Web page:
In fact the current Bill is inconsistent with Ghana’s obligations under the International Treaty for Plant Genetic Resources for Food and Agriculture (ITPGRFA) to protect and preserve smallholder farmers and farming. Article 9 of the ITPGRFA (of which Ghana is a member) recognises “the enormous contribution that the local and indigenous communities and farmers of all regions of the world, particularly those in the centres of origin and crop diversity, have made and will continue to make for the conservation and development of plant genetic resources which constitute the basis of food and agriculture production throughout the world”. The Treaty places an obligation on Ghana to realise farmers’ rights to save, sell, use and exchange farm-saved seeds and farmers’ right to participate in making decisions, at the national level, on matters related to use of plant genetic resources.
It is doubtful that IP protection will increase plant breeders’ contributions to agriculture in Ghana. The pattern of IP protection across industries shows IP protection narrows reduces transparency, reduces technology transfer, and inhibits innovation. That has been Ghana’s experience with Intellectual Property Rights to date.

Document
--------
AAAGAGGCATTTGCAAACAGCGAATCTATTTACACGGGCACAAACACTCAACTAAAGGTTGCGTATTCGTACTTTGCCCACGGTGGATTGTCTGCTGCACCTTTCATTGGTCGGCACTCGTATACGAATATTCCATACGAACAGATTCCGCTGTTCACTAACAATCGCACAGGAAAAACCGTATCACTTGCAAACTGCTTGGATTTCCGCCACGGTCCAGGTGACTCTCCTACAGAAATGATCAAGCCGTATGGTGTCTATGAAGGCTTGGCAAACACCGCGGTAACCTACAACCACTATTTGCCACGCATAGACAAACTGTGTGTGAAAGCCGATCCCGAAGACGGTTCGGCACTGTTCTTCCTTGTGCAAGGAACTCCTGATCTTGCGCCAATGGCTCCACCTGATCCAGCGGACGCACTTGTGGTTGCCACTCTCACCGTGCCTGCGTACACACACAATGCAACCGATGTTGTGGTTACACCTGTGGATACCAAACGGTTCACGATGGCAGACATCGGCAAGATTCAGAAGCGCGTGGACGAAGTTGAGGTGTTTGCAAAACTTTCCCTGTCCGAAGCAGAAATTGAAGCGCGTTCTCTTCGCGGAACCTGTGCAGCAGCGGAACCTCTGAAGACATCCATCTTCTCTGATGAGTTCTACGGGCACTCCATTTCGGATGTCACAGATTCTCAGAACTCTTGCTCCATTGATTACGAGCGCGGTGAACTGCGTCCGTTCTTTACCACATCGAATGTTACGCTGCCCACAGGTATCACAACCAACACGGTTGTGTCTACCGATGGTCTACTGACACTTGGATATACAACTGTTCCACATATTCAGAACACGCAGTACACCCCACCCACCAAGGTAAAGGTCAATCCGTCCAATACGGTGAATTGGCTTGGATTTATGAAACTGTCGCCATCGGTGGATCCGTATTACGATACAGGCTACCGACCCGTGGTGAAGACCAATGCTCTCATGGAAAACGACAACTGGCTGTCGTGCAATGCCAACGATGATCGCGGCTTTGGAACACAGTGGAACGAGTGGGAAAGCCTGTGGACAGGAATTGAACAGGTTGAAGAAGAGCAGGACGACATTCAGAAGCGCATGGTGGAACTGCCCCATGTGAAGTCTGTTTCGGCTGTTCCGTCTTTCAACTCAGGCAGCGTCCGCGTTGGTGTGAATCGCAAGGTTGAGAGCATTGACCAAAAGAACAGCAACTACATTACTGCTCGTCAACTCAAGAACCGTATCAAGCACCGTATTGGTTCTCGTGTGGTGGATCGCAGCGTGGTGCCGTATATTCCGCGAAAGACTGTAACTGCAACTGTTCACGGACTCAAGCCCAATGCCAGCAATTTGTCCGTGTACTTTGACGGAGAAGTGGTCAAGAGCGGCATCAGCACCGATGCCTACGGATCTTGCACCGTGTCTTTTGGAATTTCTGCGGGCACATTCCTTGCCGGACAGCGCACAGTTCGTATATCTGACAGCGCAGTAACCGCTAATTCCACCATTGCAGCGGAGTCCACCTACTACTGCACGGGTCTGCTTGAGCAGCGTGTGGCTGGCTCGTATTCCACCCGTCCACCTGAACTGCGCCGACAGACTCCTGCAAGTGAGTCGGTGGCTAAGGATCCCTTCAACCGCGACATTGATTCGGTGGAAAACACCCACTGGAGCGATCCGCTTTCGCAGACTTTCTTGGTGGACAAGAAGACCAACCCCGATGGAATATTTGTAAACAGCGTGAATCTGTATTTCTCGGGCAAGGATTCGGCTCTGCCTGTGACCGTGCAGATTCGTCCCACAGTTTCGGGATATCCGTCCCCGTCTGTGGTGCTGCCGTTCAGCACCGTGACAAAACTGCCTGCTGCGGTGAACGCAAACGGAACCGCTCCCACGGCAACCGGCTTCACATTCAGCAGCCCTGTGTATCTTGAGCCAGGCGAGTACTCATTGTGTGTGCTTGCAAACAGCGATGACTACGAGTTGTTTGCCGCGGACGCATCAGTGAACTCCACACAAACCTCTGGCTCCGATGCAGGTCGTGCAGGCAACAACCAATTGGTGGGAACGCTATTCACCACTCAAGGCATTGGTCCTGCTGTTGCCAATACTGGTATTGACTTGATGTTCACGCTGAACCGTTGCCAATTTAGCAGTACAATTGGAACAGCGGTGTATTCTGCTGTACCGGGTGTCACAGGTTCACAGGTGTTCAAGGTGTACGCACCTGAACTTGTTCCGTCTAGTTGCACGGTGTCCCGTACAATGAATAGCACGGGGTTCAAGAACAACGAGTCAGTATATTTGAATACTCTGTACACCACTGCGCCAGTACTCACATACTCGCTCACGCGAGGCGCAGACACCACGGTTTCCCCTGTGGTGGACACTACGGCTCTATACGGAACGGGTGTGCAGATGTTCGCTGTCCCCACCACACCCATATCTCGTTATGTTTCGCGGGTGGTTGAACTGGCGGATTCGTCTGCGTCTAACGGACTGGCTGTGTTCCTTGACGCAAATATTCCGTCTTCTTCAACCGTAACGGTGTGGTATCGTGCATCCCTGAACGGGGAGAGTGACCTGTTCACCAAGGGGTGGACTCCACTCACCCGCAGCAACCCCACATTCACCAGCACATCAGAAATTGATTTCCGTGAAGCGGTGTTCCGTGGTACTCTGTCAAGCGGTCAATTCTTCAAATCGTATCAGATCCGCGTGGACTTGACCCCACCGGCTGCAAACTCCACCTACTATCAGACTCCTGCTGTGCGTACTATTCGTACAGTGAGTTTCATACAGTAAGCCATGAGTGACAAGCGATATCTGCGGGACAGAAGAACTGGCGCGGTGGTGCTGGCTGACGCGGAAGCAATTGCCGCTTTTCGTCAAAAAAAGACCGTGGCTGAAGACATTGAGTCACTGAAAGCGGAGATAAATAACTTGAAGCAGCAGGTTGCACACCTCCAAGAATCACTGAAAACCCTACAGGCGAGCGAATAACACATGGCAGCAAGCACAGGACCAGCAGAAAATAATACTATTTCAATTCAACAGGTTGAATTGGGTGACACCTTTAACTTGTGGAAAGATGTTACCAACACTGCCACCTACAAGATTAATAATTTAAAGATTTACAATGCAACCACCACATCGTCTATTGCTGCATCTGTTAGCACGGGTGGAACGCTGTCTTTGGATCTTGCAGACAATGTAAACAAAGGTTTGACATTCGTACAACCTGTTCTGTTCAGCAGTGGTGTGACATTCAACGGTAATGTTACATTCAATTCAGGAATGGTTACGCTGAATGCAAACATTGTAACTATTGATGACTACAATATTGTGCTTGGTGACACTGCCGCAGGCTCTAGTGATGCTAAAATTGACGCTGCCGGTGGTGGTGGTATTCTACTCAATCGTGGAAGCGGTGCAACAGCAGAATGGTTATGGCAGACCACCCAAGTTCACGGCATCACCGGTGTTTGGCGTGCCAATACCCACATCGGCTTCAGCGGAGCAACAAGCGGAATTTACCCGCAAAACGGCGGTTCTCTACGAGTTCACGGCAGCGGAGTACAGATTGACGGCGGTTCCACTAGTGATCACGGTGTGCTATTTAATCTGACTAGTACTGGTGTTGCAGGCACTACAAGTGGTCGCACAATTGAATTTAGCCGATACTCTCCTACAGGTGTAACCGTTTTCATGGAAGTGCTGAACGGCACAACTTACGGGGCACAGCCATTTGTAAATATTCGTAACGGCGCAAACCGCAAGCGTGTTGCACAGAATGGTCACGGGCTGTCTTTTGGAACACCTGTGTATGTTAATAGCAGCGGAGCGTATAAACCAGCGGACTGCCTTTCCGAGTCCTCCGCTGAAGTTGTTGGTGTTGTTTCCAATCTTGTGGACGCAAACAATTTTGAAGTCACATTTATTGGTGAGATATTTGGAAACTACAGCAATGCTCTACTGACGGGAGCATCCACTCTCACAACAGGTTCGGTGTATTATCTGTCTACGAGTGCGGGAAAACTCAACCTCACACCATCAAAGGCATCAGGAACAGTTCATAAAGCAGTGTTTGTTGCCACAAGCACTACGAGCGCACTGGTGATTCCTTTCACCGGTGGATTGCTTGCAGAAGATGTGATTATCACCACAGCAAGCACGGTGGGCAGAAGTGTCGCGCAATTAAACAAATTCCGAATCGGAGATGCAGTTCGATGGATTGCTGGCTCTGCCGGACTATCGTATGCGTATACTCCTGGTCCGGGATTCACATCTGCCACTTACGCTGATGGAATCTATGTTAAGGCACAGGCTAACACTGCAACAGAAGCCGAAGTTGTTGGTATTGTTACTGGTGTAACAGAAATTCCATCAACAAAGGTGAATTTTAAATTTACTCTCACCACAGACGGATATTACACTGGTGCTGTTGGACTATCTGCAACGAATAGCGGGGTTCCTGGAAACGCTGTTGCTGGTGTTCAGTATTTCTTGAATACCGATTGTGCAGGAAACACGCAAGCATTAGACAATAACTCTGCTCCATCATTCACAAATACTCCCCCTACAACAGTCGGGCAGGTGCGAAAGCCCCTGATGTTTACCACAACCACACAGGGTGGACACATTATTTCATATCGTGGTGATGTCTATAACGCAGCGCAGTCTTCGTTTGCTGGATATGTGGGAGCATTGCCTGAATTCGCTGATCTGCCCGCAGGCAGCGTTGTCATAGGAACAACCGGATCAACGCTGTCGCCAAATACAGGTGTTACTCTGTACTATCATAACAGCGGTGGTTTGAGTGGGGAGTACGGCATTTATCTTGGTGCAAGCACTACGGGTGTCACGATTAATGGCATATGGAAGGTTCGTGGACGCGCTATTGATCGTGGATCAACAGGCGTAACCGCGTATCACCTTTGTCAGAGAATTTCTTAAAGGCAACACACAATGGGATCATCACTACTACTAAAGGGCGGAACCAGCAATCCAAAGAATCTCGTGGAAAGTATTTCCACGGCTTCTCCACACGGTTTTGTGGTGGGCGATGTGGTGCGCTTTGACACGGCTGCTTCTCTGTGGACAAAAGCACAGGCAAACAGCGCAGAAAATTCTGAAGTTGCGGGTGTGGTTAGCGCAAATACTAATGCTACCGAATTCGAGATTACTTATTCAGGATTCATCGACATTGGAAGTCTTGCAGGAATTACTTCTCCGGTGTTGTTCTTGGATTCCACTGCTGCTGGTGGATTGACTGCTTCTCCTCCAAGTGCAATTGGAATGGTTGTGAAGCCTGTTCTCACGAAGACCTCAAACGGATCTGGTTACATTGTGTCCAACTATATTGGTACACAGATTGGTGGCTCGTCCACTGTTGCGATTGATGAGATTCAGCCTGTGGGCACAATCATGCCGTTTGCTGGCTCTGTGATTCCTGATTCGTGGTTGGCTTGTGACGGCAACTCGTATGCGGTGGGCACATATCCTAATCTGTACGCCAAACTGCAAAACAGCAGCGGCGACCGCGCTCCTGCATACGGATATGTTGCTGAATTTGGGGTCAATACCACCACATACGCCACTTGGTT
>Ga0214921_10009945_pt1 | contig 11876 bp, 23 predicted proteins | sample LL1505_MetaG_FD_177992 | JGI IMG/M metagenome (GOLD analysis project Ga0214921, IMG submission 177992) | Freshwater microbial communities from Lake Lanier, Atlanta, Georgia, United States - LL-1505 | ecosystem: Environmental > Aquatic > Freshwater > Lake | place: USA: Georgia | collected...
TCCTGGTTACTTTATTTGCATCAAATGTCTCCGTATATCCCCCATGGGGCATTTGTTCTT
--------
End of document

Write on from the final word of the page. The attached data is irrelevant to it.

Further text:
Mr. Bagbin gave the example of patents. It is worth noting that most patent holders are foreigners based in the US, EU and Japan. So Ghana is not a beneficiary of this system. In fact the patent system had such an adverse impact on access to medicines that in 2005, the Ghana government had to issue a compulsory license to override the patent barrier (without the permission of the patent holder) and to facilitate access to medicines in Ghana.
As the Bill is written, any entity, from almost any country in the world, including the agribusiness transnational corporations (TNCs) that are greedy to plunder Ghana, can claim rights to plant variety protection under the Bill. The TNCs have the financial and technological resources to leave Ghanaian farmers and scientists in the dust when registering, or developing and registering new varieties.
IP protection should not be absolute. There must be sufficient safeguards to protect vulnerable communities and public interest against abuse by right holders. A law also has to be balanced and equitable for it to work in practice.